Two factoids from the Washington Post:
Domestic sales for cars and sport-utility vehicles in China passed a million a month in November 2009 — on an annual basis that’s 12 million cars, which could be more than the U.S. in this recession year.
China is also on track to 20 million new electric bikes sold in 2009, “if trends hold from 2007 and 2008, when 20 million e-bikes were sold each year. E-bikes are proving most popular in Beijing and other big cities, where some commuters are realizing that owning a car may bring a certain prestige as a sign of affluence but also comes with gasoline prices, parking fees, the odd traffic ticket and the notorious traffic jams. [...] Besides the lower costs for parking, and the convenience of whipping quickly through intersections, she said she spends far less on maintenance than she did on a car. E-bikes need their batteries recharged overnight, and the battery typically lasts about a year before needing to be replaced. They are also relatively inexpensive, from about $219 for the smallest models to about $366 for the largest, fastest variety.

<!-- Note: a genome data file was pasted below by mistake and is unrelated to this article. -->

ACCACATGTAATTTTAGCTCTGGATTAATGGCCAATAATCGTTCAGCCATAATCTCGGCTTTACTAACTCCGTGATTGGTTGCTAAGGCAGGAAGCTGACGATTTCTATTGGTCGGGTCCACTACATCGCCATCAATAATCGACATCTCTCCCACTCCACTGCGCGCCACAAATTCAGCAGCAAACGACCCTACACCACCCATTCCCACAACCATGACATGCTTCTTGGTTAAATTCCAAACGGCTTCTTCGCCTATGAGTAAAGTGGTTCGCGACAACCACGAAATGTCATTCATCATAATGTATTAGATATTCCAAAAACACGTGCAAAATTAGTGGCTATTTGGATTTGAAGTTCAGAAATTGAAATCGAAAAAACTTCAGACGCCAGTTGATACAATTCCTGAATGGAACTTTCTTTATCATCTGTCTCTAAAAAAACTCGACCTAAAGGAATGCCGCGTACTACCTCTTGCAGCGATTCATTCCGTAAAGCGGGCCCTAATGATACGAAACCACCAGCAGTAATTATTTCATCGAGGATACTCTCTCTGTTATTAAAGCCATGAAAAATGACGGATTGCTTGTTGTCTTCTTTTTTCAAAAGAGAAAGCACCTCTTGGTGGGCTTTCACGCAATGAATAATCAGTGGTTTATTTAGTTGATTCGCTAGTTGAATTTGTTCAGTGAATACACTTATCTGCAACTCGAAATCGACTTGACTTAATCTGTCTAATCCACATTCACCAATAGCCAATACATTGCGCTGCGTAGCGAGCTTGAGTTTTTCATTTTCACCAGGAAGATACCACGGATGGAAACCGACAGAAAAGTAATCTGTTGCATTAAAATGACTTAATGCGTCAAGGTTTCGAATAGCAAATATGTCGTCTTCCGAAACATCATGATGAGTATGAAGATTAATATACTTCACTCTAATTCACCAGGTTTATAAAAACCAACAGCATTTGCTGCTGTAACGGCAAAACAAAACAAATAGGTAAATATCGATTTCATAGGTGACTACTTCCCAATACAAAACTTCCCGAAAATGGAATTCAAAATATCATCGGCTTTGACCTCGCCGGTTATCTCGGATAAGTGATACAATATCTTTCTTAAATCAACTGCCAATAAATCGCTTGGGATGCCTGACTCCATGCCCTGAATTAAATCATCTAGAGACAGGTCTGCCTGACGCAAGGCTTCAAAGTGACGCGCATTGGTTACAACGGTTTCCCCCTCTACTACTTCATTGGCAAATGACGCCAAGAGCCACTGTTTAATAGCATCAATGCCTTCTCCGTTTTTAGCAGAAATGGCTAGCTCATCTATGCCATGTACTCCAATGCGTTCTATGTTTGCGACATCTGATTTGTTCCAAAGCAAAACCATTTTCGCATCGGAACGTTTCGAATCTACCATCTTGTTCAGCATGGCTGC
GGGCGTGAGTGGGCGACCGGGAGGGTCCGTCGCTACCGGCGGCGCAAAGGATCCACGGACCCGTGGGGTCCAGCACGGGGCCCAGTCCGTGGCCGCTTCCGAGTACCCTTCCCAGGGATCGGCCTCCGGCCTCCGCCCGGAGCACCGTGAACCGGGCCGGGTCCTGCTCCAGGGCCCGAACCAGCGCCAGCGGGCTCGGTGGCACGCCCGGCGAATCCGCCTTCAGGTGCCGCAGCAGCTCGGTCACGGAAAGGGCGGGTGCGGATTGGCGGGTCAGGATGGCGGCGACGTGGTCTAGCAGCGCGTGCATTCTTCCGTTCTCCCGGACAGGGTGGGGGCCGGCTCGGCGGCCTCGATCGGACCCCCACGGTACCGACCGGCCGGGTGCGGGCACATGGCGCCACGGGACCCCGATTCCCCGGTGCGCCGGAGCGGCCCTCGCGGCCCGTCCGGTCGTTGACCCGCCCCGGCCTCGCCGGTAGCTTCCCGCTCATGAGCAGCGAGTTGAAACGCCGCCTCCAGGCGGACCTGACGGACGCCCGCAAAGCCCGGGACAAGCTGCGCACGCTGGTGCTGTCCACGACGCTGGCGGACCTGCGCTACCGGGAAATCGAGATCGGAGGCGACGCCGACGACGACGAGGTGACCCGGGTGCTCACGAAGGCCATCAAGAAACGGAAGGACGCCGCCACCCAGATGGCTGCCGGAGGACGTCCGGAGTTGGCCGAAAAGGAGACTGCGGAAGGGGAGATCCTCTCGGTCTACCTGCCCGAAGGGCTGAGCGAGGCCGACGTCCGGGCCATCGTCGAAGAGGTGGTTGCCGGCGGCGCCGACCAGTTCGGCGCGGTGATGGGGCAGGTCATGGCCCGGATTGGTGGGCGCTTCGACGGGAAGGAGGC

“The real sweet spot will be if China’s e-bike explosion leads to the development of electric cars and the infrastructure for charging these e-vehicles,” said Alex Wang of the Natural Resources Defense Council office in Beijing, and an avid e-biker. “China is probably better positioned to make this leap than any other country in the world.”
We agree with Alex Wang’s point — China, with its low cost basic vehicle platforms is very well positioned to take advantage of good enough batteries and move more swiftly to electrification than U.S. auto companies appear to be, a point discussed extensively in Turning Oil into Salt.